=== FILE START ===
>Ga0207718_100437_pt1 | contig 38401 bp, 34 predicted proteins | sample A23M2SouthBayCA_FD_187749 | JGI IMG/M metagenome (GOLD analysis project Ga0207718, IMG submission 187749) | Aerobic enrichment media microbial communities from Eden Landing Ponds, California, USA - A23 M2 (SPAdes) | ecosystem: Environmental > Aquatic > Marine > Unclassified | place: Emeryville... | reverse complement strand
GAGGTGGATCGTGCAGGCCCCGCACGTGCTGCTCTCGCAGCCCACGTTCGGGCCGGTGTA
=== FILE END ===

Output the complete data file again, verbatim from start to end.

>Ga0207718_100437_pt1 | contig 38401 bp, 34 predicted proteins | sample A23M2SouthBayCA_FD_187749 | JGI IMG/M metagenome (GOLD analysis project Ga0207718, IMG submission 187749) | Aerobic enrichment media microbial communities from Eden Landing Ponds, California, USA - A23 M2 (SPAdes) | ecosystem: Environmental > Aquatic > Marine > Unclassified | place: Emeryville... | reverse complement strand
GAGGTGGATCGTGCAGGCCCCGCACGTGCTGCTCTCGCAGCCCACGTTCGGGCCGGTGTA